Try this simple in-home workout routine from Jon Rahm

jon rahm swings

Jon Rahm is keeping in shape while he's away from golf.

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It can be tough these days to get your golf game in shape without access to a gym or the range. But at-home workouts can help bridge the gap between now and the next time you have access to those amenities. GOLF.com has released a series of at-home workouts over the last month, but if you’ve gone through that regimen, try this routine from Jon Rahm. The PGA Tour released a series of dynamic workouts on its Twitter feed this afternoon that are worth a look. Check them out below.

This first exercise is great for hip activation and flexibility. Start by taking a knee and planting a club into the ground in front of you. Brace yourself on the club and then thrust your hips forward.

“If you do it properly you should feel the stretch in the hip while you’re pressing down on the club,” Rahm says. “You will feel that connection basically down your right shoulder all the way down to your right knee.”

Do the exercise and hold it for two seconds, and for five reps on each side. Try to focus on keeping everything on top of one another from the hips up through the core and into the shoulders for the best results.

The next routine is also to help generate a strong core. Lay flat on your back and pull your knees up as if you were in the seated position. Extend your arms straight to the sky and squeeze it between your left foot and your right palm. Then, extend your left arm behind you while also extending your right foot in front of you.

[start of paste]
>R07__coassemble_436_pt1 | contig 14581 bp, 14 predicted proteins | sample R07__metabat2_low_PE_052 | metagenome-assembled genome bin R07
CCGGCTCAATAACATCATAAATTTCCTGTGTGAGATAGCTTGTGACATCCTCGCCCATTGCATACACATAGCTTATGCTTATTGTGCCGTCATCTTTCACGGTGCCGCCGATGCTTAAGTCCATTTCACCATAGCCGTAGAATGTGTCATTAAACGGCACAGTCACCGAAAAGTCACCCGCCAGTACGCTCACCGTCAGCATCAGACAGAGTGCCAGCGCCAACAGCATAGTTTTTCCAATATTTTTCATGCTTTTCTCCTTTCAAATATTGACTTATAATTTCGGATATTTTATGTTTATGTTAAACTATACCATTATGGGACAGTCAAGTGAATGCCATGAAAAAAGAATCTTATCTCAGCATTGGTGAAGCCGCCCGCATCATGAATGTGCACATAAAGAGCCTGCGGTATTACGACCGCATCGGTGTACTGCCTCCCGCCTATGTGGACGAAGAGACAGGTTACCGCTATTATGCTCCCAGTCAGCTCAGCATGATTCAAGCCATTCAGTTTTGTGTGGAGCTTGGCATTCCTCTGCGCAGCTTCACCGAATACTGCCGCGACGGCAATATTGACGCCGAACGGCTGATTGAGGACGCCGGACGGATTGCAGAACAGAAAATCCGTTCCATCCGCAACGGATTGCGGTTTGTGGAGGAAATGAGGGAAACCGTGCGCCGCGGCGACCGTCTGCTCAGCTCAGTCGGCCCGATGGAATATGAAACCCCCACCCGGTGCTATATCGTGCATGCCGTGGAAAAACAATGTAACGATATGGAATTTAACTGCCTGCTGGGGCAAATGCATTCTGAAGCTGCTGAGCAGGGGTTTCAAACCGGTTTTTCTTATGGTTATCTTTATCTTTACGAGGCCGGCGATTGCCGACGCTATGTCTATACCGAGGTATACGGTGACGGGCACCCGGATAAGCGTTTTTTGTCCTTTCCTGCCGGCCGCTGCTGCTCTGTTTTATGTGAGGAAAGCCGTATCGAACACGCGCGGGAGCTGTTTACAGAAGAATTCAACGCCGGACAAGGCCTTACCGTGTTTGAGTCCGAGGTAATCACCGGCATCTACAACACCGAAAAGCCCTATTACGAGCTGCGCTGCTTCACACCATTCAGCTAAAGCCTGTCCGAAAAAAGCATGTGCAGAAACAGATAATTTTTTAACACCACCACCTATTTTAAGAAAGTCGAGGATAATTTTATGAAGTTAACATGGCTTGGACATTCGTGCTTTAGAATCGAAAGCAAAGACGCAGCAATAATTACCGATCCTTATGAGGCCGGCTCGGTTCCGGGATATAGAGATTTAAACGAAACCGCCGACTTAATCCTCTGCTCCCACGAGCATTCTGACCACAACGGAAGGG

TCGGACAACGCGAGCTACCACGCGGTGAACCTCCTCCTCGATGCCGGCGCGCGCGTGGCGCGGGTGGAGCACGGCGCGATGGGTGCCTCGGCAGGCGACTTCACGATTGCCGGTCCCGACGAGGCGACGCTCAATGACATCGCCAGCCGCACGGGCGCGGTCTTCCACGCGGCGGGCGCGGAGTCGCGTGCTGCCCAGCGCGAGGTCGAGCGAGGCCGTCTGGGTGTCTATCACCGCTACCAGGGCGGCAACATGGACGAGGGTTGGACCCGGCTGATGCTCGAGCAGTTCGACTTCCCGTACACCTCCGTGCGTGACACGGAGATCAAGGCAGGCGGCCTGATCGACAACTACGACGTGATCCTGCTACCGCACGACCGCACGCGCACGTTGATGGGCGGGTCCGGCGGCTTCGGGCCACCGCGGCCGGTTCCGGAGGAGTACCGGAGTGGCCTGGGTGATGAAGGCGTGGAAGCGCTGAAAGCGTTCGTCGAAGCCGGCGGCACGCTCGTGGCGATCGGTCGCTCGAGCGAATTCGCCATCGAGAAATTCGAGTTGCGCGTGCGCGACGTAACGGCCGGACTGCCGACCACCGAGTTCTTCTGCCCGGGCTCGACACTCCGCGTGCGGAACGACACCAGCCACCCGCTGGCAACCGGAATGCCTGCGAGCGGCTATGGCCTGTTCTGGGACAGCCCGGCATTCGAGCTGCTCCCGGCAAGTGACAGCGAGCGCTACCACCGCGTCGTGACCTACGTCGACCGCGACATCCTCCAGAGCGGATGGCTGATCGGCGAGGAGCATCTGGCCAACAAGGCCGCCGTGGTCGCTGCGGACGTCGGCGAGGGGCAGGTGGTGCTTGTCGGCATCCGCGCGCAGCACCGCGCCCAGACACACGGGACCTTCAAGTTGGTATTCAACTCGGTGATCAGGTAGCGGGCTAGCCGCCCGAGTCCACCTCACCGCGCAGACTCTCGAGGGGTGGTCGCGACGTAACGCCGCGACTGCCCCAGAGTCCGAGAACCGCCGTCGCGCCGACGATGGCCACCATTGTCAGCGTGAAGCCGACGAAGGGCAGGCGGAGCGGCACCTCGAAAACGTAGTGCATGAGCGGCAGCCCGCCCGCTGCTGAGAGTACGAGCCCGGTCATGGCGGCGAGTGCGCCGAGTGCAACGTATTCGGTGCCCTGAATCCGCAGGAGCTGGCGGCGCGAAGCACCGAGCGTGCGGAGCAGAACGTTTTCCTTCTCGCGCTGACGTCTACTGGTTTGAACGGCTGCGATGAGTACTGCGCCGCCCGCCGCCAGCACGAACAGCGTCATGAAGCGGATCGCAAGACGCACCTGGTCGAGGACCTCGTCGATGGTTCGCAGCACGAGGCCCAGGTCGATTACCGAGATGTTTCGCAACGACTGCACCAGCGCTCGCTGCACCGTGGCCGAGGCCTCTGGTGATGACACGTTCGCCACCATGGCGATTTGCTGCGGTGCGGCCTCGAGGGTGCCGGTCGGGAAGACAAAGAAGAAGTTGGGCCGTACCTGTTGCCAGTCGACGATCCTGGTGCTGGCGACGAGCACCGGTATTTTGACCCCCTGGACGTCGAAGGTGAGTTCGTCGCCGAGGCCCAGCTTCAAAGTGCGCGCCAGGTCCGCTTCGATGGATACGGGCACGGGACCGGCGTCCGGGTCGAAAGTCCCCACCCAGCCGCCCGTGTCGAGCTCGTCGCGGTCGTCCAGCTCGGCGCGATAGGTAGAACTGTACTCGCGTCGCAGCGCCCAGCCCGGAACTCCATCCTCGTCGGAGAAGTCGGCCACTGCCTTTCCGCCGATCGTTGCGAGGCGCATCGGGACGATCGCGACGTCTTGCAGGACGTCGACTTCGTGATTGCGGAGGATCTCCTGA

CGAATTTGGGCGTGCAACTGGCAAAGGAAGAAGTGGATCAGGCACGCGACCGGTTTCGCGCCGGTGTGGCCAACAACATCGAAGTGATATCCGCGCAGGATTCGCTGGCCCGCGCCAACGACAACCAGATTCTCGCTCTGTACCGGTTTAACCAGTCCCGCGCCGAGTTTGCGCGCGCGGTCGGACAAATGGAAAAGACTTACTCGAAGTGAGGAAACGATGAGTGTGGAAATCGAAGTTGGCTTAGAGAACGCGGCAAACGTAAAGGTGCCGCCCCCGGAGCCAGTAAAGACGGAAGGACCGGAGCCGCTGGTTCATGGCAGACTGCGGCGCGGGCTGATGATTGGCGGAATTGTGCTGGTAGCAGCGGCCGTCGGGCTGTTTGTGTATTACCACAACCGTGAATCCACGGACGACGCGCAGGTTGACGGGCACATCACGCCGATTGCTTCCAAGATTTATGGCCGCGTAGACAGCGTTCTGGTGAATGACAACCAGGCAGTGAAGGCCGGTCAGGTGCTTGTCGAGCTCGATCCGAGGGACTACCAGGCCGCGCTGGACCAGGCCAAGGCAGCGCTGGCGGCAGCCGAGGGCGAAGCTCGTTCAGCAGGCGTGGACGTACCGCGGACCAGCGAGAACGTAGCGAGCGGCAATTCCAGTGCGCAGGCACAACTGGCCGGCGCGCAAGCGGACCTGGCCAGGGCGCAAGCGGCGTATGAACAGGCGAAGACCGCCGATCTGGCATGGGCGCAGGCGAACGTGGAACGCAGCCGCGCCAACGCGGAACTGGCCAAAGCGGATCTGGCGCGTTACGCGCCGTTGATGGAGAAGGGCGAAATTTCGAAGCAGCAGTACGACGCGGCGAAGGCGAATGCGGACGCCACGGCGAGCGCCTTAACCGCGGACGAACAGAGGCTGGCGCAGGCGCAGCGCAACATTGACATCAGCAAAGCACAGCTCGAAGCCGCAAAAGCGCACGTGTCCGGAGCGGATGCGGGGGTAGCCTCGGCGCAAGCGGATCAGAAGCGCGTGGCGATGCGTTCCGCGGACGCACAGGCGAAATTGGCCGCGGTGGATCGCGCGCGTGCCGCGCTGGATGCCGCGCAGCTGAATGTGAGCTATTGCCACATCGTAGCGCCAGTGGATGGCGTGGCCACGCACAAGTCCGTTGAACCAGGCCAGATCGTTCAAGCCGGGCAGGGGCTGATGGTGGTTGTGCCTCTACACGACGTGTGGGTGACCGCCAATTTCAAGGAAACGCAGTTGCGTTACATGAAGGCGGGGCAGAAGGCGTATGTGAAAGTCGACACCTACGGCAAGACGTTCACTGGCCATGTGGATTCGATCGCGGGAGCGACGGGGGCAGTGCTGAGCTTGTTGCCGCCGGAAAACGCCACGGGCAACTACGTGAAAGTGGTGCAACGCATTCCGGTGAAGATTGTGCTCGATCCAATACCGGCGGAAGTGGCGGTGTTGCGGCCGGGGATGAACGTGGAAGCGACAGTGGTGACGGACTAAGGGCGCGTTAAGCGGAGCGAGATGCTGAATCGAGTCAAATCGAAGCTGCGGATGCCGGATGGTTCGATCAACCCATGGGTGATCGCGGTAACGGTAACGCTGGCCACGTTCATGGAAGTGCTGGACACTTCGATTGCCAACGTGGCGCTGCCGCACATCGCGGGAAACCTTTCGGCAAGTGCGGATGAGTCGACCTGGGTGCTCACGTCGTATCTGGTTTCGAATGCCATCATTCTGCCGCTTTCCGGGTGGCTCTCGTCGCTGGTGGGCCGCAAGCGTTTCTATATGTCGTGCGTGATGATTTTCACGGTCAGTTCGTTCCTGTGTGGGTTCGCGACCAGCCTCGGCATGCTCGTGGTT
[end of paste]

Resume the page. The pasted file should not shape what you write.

“It’s very important to keep that pressure,” Rahm says. “If you keep this pressure continuously going throughout the whole exercise, it’s very hard to arch (your back). Especially if you use that hip and push into the hand.”

The last exercise is admittedly not Rahm’s favorite, but it plays a pivotal role in helping him maintain balance during the swing. Take the club and squeeze it between your right palm and your left foot. Lift the right foot off the ground and then bend at the hips into an RDL position.

“Never lose that pressure between that arm and your leg,” Rahm says.

This exercise will help you push into the ground and prevent swaying or sliding during the swing.

Golf.com Editor

Zephyr Melton is an assistant editor for GOLF.com where he spends his days blogging, producing and editing. Prior to joining the team at GOLF.com, he attended the University of Texas followed by stops with Team USA, the Green Bay Packers and the PGA Tour. He assists on all things instruction and is the staff’s self-appointed development tour “expert.”